Home

OLD, BUT STILL A FAVORITE.

John Godfrey Saxe's "Rhyme of the Rail" Still Quoted as One of the Best of Its Kind and Time.

Few purely humorous poems dealing with commonplace subjects have come nearer attaining immortality than has John Godfrey Saxe's "Rhyme of the Rail." Written more than fifty years ago, it is still quoted as one of the most amusing railroad poems ever written. It deals with the ordinary experiences, sensations, and people of a railroad trip, but with such zest and freshness and quaint but appropriate rhythm that both the ear and the sense of humor are pleased.

The poem was written some time in the late forties, and appeared in "Humorous and Satirical Poems," published in 1850. Saxe was by turns a lawyer, school superintendent, and journalist, finally deciding on the last as his life career. In 1850 he purchased the Burlington (Vermont) Sentinel, and in 1872 he became the editor of the Albany Journal.

He is remembered principally, however, for his comic poetry. His journalism has been drowned in the broad flood of anonymity, and his few short excursions into politics were fraught with disaster. But the "Rhyme of the Rail" bids fair to live as long as its subject.

RHYME OF THE RAIL.

BY JOHN GODFREY SAXE.

Singing through the forests,
Rattling over ridges;
Shooting under arches,
Rumbling over bridges;
Whizzing through the mountains,
Buzzing o'er the vale,-
Bless me! this is pleasant,
Riding on the rail!

Men of different "stations"
In the eye of fame,
Here are very quickly
Coming to the same;
High and lowly people,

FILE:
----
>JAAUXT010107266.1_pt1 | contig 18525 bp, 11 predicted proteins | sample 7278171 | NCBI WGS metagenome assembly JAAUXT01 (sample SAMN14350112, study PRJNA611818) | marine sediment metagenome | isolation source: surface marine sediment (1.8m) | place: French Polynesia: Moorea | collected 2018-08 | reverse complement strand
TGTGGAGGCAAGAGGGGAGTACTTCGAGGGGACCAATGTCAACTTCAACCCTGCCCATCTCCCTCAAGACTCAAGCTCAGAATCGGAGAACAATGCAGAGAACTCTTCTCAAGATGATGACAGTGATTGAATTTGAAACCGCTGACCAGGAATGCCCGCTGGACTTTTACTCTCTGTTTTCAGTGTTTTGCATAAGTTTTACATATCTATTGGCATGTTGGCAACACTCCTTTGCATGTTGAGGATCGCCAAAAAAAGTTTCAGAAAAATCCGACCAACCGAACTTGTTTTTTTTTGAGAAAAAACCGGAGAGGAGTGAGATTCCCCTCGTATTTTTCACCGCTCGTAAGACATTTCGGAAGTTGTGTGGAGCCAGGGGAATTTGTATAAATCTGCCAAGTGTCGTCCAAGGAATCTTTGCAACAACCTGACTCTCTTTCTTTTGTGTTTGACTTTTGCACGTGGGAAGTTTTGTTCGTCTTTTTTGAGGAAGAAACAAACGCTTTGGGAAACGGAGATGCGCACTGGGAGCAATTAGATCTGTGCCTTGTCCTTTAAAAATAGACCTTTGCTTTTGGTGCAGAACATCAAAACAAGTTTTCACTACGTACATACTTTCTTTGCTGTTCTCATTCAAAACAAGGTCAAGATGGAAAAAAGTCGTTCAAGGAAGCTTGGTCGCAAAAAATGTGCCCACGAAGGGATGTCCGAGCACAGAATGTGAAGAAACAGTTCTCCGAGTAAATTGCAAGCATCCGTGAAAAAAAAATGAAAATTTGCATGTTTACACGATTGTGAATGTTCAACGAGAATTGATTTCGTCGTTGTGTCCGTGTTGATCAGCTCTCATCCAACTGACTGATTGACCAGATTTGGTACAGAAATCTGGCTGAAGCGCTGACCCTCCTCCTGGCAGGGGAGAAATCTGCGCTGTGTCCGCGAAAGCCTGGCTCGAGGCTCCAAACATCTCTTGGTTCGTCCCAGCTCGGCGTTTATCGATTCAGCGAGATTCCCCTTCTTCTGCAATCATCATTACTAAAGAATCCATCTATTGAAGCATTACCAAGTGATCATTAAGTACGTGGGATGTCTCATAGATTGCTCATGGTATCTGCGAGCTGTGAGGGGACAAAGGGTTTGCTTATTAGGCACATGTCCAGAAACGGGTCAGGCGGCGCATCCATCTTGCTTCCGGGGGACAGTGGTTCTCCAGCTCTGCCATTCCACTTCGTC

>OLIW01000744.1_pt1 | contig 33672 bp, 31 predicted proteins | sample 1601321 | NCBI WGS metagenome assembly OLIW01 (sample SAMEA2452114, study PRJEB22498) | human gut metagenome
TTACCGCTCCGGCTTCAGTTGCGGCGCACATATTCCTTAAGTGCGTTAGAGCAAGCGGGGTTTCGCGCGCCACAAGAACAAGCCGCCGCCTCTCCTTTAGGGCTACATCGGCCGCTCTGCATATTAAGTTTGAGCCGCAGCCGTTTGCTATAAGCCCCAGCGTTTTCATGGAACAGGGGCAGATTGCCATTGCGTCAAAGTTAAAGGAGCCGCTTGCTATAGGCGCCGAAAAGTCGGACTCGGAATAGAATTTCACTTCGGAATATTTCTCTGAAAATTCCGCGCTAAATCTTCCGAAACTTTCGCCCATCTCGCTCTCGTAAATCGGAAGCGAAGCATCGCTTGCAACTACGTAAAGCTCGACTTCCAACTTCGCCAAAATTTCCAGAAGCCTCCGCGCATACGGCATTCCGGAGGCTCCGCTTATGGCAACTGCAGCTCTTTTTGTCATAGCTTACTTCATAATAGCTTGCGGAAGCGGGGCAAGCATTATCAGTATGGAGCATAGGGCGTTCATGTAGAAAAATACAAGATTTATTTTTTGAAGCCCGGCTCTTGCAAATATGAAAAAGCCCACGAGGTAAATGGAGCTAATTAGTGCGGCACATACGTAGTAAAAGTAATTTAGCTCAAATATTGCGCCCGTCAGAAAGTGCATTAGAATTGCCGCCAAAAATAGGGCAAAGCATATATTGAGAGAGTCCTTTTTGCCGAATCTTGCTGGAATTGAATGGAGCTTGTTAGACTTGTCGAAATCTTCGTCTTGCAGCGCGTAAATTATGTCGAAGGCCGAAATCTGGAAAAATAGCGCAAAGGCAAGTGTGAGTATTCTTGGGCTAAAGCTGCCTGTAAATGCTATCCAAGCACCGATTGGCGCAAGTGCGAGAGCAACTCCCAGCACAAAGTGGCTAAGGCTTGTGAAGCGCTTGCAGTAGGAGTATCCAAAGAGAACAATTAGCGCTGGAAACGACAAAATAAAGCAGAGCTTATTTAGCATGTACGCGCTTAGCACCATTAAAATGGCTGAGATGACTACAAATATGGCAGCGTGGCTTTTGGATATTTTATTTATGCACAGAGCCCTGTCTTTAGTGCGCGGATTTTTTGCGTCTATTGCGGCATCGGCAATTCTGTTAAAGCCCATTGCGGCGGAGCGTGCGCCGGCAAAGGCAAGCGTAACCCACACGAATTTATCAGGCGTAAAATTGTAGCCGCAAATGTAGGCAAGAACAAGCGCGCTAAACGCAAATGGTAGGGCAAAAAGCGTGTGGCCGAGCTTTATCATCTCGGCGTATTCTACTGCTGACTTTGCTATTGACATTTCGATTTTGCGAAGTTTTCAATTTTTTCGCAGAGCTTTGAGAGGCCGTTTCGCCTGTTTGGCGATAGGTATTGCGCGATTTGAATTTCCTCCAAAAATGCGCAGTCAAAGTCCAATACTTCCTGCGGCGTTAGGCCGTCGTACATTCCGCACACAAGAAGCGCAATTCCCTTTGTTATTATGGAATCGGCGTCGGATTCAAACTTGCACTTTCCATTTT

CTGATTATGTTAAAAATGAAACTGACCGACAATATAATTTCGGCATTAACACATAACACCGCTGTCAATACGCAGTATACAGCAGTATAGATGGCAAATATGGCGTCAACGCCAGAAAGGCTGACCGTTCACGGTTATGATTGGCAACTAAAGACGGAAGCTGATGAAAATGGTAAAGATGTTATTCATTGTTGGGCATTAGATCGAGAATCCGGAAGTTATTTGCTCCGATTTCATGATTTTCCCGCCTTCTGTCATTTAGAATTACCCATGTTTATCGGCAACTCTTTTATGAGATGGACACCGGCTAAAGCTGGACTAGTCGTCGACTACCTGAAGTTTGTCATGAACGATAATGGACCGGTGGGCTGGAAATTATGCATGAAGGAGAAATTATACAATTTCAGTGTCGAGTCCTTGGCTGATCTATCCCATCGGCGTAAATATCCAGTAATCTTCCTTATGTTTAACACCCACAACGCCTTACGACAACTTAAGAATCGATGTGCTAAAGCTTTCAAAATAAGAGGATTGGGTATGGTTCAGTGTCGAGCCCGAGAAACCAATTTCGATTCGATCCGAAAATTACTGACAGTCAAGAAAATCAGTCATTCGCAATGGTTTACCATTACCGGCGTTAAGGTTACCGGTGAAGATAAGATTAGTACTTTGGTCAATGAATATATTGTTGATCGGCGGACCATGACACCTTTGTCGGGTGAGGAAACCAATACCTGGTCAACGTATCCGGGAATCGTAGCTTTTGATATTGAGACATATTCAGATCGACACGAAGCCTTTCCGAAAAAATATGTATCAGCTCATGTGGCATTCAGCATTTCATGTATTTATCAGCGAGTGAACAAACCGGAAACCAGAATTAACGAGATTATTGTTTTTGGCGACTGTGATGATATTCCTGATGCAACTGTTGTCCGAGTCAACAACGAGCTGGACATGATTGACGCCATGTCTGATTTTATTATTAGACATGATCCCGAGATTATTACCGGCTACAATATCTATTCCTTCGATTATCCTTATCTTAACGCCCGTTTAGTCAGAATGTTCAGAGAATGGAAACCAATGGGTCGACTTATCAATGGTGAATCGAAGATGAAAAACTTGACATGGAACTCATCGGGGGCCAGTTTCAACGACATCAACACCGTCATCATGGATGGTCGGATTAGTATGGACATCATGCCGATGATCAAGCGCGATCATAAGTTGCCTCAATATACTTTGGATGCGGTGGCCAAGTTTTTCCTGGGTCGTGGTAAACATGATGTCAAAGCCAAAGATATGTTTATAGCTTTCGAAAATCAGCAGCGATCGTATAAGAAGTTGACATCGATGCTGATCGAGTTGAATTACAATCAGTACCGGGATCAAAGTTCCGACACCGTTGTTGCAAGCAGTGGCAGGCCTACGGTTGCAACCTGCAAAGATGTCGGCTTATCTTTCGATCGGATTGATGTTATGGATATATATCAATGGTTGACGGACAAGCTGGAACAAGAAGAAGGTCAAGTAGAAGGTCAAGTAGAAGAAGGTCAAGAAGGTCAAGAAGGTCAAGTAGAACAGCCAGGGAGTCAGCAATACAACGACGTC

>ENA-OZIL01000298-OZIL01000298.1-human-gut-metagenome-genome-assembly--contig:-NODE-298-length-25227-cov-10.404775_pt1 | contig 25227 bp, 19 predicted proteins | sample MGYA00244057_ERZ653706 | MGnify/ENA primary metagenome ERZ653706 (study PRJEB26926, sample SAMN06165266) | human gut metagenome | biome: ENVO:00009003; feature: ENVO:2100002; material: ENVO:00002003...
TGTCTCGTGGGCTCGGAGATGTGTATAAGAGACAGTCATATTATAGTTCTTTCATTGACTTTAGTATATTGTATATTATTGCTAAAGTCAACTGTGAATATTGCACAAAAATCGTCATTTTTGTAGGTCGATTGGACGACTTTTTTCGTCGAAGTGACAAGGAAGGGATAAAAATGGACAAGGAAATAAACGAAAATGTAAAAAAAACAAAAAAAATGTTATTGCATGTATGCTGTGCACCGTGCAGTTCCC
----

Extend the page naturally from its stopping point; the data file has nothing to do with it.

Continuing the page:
Birds of every feather,
On a common level,
Traveling together.

Gentleman in shorts,
Looming very tall;
Gentleman at large,
Talking very small;
Gentleman in tights,
With a loose-ish mien;
Gentleman in gray,
Looking rather green;

Gentleman quite old,
Asking for the news;
Gentleman in black,
In a fit of blues;
Gentleman in claret,
Sober as a vicar;
Gentleman in tweed,
Dreadfully in liquor!

Stranger on the right
Looking very sunny,
Obviously reading
Something rather funny.
Now the smiles are thicker,
Wonder what they mean!
Faith, he's got the Knicker-
Bocker Magazine.

Stranger on the left
Closing up his peepers;
Now he snores amain,
Like the Seven Sleepers;
At his feet a volume
Gives the explanation,
How the man grew stupid
From "Association!"

Ancient maiden lady
Anxiously remarks,
That there must be peril
'Mong so many sparks;
Roguish-looking fellow,
Turning to the stranger,
Says it's his opinion
She is out of danger!

Woman with her baby,
Sitting vis-a-vis;
Baby keeps a-squa!ling,
Woman looks at me;
Asks about the distance,
Says it's tiresome talking,
Noises of the cars
Are so very shocking!

Market-woman, careful
Of the precious casket,
Knowing eggs are eggs,
Tightly holds her basket;
Feeling that a smash,
If it came, would surely
Send her eggs to pot
Rather prematurely.

Singing through the forests,
Rattling over ridges;
Shooting under arches,
Rumbling over bridges;
Whizzing through the mountains,
Buzzing o'er the vale, -
Bless me! this is pleasant,
Riding on the rail!

Home
Prev     Next
Site Map